Cree Nation near Edmonton hosts 'Every Child Matters' round dance

Indigenous people came together at a Cree Nation round dance Saturday to honour children who died at residential schools, survivors, and Indigenous children currently in foster care.

Round dance to honour those who didn't come home, survivors and children now in care: Paul First Nation elder

Enoch Cree Nation hosted a round dance Saturday themed around 'Every Child Matters.' (Scott Neufeld/CBC)

Indigenous people came together at a Cree Nation round dance Saturday to honour children who died at residential schools, survivors, and Indigenous children currently in foster care.

Enoch Cree Nation, just west of Edmonton, hosted an "Every Child Matters" round dance. The event also featured a pipe ceremony and feast.

"We're honouring [children of] the past, the present and the future," said Troy Adams, a Paul First Nation elder and children's services adviser.

"There are a lot of people out there who are lost."

More than 150,000 Indigenous children were forced to attend residential schools, a government-sponsored school system designed to assimilate them to Eurocentric ideology and society.

Many children were abused by the religious leaders running the institutions. Survivors have also told of schools that were overcrowded, where diseases transmitted rapidly and many children were malnourished.

In 2015, the Truth and Reconciliation Commission estimated at least 3,200 Indigenous children died at residential schools. But commission chair Murray Sinclair said the number may be more than 6,000.

Earlier this year, hundreds of bodies are believed to have been found at unmarked burial sites on former residential school grounds in British Columbia and Saskatchewan. Other former residential school sites are being searched across the country.

The children who did not make it home are the children of the past, Adams explained.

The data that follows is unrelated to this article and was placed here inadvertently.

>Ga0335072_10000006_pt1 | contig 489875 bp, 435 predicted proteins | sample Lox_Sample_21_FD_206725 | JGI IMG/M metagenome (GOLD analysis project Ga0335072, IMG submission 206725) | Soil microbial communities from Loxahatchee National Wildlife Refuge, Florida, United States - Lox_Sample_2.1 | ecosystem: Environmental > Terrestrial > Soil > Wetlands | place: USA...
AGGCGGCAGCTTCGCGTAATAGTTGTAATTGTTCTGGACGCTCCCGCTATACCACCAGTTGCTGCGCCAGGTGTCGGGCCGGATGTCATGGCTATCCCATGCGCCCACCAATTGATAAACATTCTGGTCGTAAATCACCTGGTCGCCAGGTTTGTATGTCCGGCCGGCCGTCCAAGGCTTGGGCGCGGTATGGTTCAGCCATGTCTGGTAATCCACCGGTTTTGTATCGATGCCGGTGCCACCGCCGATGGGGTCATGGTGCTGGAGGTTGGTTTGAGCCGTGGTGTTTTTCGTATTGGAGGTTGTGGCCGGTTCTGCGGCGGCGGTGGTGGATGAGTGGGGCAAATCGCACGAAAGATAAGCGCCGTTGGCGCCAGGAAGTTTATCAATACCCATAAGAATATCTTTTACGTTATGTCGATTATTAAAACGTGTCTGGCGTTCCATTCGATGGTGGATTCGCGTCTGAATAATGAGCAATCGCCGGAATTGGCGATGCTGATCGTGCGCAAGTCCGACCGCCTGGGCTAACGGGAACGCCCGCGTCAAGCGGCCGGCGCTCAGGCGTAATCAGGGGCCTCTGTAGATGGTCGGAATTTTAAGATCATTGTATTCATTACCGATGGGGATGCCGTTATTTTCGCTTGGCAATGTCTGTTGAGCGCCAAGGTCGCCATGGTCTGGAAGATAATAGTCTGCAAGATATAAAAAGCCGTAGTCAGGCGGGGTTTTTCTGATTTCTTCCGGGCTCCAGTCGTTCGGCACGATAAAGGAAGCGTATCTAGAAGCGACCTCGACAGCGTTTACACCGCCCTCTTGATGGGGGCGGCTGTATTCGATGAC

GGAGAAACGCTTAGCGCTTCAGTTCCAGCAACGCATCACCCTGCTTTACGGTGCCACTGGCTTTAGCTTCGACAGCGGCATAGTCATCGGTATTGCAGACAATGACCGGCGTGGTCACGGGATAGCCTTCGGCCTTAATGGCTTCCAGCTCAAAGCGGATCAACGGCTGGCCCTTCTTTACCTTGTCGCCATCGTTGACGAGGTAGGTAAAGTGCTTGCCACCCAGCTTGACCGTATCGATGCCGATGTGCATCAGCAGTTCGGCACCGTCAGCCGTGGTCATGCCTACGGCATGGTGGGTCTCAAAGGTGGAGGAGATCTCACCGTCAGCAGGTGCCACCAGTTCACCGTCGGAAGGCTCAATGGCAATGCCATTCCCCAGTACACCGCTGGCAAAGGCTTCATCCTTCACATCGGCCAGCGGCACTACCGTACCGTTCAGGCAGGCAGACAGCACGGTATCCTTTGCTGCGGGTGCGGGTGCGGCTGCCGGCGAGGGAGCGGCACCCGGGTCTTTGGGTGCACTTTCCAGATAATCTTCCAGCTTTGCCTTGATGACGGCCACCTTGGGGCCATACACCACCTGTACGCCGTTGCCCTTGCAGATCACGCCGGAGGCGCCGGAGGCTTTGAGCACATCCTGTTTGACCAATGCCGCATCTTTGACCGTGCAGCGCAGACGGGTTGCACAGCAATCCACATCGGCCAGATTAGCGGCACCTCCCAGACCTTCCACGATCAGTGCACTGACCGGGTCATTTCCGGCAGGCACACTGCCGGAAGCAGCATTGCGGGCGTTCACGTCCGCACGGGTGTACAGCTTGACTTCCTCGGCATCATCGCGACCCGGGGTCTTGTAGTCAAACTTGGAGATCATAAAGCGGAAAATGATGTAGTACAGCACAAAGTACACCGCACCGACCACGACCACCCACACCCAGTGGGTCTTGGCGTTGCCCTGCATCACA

"We didn't forget about you ... We're here to honour that you didn't come home — you went on to the spirit world," he said.

The children of the present, he said, are the survivors of residential schools, day schools — similar to residential schools, except they were in the community and children could go home each day — and the Sixties Scoop — when Indigenous children were taken from their homes and communities and placed into the child welfare system in the 1960s.

The children of the future are those currently in the child welfare system, who were taken away from their families, he said.

It's important for the younger generation to participate in events like Saturday's round dance, because it's "a very important part of who we are," says Troy Adams, an elder of Paul First Nation. (Scott Neufeld/CBC)

Numbers show that Indigenous children have been over-represented in the child welfare system for decades. In Alberta, as of September, 71 per cent of children and youth in care were Indigenous, according to a quarterly report on child intervention statistics from the provincial government.

Yet, about 10 per cent of the children and youth aged 17 and under in Alberta are Indigenous, the report states.

Adams said the resulting trauma from this racism has resulted in many Indigenous people feeling disconnected from their family and community, as well as issues such as missing and murdered Indigenous women and girls.

The hope of Saturday's round dance is, in part, to send the message that, despite everything, Indigenous people are still here, he said.

"We've managed to continue walking," he said. "We still have our ways."

"We cannot capture how we've lived in the past ... What we can do is rediscover our roots, those traditional values, and apply them to our contemporary lives, where we build strong communities, strong families, our ceremonies. Our culture will thrive in the world."

With files from Scott Neufeld